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will I see a difference if I change bows

Discussion in 'Bows and Rosin [DB]' started by dennison, Feb 2, 2005.


  1. Hello all,

    I have been playing out of simandl for around 7 months. I have a fully carved roma bass and a cheapie fiberglass bow that came with it. I have read some posts about how not to skimp on buying a bow. Is it time to buy a decent one? What kind of difference will a novice like me notice?
     
  2. anonymous0726

    anonymous0726 Guest

    Nov 4, 2001
    In a word: a lot.

    Do you have a teacher? Ths would be the best place to start. The next fall back is to go to the luthier and ask to mess around with his bows (take your bass). Give each bow some time so that you can really get a feel for it. Once you have picked a few bows you like, ask about prices. Then go through them again. :)

    If you can't find anything in your price range, them go home empty-handed and keep looking and saving your sheckels.
     
  3. Pete G

    Pete G

    Dec 31, 2001
    Northern Virginia
    What Ray said.

    In my opinion, the bow is half the equation in getting a good arco sound.

    Since good to great bows are MUCH cheaper than good to great basses, it makes sense to me to get the best bow possible as early in one's playing career as possible.

    But you be the judge -- do as Ray says and try out some better bows on your bass. There are plenty of good bows available in the $400 to $800 range, and I'd be stunned if you didn't notice a big difference from your fiberglass bow.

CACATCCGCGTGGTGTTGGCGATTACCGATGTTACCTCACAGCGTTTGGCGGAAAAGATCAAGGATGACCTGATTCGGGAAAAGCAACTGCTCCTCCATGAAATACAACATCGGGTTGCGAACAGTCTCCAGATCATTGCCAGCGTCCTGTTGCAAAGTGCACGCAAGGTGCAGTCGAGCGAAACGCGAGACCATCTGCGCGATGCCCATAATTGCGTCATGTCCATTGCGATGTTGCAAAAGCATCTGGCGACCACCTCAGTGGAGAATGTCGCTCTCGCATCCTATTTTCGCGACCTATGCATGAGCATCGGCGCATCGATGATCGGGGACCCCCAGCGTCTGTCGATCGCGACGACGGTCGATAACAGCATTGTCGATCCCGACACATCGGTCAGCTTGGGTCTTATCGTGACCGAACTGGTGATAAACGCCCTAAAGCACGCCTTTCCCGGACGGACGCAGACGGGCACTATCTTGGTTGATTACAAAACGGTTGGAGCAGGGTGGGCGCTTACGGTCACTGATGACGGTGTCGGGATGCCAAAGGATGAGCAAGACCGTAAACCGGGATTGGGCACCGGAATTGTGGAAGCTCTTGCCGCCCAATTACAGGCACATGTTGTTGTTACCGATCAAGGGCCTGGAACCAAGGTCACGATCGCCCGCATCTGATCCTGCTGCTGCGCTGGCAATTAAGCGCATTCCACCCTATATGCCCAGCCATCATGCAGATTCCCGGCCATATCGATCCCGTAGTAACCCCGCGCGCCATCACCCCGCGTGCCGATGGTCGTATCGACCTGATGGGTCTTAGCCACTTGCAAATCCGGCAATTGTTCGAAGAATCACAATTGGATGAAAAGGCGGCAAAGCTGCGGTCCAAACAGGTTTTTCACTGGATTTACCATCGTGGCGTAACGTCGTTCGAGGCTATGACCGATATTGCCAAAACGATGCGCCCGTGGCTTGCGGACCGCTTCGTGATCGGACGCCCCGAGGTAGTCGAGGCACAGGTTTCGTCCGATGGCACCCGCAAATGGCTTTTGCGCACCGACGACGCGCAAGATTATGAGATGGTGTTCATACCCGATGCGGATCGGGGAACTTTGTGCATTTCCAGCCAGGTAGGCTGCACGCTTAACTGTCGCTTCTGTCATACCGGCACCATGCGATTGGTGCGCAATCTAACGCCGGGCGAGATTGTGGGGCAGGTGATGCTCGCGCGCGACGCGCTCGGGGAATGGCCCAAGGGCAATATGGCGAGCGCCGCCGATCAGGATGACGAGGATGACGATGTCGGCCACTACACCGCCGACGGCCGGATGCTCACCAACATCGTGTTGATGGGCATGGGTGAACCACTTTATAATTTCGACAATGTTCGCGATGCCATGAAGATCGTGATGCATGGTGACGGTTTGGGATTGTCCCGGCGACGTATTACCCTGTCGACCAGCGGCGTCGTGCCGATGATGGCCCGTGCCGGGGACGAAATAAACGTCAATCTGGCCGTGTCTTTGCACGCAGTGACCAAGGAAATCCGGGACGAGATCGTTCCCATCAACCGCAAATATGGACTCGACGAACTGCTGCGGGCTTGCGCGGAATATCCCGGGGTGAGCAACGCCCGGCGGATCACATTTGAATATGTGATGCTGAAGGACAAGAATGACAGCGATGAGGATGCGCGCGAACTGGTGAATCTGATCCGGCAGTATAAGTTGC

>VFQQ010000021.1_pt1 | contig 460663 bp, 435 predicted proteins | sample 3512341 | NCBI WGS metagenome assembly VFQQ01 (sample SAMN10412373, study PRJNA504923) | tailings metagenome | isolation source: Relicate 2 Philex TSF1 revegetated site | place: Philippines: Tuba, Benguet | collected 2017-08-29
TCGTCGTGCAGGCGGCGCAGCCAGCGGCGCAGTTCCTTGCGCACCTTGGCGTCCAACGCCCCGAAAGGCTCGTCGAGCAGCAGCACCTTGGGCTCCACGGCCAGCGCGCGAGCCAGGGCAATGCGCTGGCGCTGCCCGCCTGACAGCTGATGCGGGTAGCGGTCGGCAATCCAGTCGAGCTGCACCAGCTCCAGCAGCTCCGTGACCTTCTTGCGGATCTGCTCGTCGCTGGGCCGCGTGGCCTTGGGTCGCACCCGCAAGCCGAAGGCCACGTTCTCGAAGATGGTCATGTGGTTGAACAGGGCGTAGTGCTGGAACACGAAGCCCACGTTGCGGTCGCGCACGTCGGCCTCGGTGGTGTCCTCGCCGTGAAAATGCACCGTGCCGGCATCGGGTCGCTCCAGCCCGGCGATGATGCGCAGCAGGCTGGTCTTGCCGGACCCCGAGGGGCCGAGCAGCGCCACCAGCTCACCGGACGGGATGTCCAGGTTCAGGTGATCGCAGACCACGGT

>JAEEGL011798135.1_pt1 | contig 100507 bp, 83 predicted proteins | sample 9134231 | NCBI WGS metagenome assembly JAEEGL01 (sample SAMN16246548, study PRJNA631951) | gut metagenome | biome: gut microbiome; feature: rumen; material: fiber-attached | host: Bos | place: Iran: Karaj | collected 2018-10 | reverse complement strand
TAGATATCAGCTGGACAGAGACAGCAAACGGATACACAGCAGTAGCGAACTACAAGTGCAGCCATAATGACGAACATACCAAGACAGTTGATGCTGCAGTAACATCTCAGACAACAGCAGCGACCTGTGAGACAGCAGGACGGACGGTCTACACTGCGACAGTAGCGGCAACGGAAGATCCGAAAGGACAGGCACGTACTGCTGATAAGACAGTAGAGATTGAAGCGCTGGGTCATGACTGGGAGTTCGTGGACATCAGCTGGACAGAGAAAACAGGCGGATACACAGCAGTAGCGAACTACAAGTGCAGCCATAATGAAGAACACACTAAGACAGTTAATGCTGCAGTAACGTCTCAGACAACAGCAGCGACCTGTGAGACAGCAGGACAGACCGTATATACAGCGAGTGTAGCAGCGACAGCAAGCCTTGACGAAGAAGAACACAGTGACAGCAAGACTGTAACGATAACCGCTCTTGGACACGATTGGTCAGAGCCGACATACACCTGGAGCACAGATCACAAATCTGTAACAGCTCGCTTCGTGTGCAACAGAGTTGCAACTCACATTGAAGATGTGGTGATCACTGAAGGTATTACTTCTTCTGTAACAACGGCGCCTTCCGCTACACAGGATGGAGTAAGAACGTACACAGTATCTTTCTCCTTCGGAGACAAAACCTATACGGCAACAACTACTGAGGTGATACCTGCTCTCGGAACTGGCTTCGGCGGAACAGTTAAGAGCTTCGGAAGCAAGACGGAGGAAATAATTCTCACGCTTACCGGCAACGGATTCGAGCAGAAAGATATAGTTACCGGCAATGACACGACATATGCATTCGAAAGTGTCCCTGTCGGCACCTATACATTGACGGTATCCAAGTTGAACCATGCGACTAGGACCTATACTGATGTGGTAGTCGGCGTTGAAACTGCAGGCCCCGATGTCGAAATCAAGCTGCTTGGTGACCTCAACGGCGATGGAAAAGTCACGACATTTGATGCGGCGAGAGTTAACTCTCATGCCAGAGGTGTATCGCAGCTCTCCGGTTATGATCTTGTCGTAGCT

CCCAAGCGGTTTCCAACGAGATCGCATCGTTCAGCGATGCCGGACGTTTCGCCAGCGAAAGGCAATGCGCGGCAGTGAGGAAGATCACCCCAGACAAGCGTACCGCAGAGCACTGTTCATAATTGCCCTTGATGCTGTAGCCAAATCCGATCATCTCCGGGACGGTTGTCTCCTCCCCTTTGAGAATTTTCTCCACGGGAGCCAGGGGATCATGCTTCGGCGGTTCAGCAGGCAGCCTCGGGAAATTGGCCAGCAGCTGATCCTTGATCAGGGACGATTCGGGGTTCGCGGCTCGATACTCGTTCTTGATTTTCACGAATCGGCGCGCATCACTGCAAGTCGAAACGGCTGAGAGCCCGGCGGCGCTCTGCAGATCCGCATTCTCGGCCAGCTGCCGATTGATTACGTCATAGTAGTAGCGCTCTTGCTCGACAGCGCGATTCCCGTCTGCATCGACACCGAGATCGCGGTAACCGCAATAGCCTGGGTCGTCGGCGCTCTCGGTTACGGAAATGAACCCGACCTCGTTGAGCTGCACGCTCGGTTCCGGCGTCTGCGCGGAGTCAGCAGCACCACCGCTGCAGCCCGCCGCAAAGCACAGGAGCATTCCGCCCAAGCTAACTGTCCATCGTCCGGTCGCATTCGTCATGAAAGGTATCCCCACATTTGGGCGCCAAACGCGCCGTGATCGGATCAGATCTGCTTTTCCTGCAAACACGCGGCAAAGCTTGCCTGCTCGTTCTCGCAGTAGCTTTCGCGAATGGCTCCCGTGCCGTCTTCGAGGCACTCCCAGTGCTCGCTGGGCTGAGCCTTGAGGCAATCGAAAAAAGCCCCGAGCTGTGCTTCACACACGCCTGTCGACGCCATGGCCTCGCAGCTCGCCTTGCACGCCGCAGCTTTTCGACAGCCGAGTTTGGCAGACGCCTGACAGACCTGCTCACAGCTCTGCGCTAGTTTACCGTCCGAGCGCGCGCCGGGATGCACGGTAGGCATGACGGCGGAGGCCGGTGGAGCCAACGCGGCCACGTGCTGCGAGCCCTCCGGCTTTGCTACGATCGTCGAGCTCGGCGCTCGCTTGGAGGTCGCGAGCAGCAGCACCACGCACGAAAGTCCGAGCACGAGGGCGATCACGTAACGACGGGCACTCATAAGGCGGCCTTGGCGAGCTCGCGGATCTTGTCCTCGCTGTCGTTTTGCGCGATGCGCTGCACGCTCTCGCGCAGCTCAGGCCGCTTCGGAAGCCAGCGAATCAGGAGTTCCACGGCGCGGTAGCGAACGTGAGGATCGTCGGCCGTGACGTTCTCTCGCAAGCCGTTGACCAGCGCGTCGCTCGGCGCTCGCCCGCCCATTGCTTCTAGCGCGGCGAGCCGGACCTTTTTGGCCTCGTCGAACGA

If you need tips on where to find a bow, check the other threads or post again.
     
  4. Pete G

    Pete G

    Dec 31, 2001
    Northern Virginia
    One more thing, also echoing Ray: if you don't have a teacher, it's high time you found one. Bowing -- especially with the French bow -- is something pretty counter-intuitive. There are many more ways to do it wrong than right. Bad habits can get locked in early that are very difficult to amend later.
     
  5. Johnny L

    Johnny L

    Feb 14, 2002
    Victoria, TX
    A bow is a piece of wood or other material held in tension by horsehair or some other material capable of accepting rosin well. There's no magic except what you cast upon it.

    That being said, the better you are at arco the more "refined" your taste regarding bows will be - balance, weight, responsiveness, evenness, liveliness, et al. It's all subjective...except for what you produce from your efforts...that's a little more complicated.
     
  6. Chasarms

    Chasarms Casual Observer

    May 24, 2001
    Bettendorf, IA USA
    Two of my three bows are within less than two grams of being the same weight. They are the exact same length. Both Oct. Both Ebony French frog. The two bows were rehaired at the same time by the same luthier with hair from the same bundle. I use the same rosin (Carlssons) on each.

    One is a modestly priced, better quality Brazilwood (@$300) The other is an older Pernambuco bow from The Roth factory. Insured for $1,200 and probably has an honest street value of $800-900 dollars.

    I can warm up for as long as you want with either bow, play a passage with one. Then quickly switch to the other and tone difference is absolutely obvious. I know this is true. I have done it dozens of time, switching back and forth, because it is difficult to see how such a difference can be made since on the hair touches the bow.

    But it is real. Absolutely and positively real. The Pernambuco bow produces a thicker, deeper, warmer, more mellow tone than does the Brazilwood.

    I'll gladly offer the same experiment to anyone who wants to stop by. All other things equal, the bow absolutely makes an honest difference in the way a bass sounds.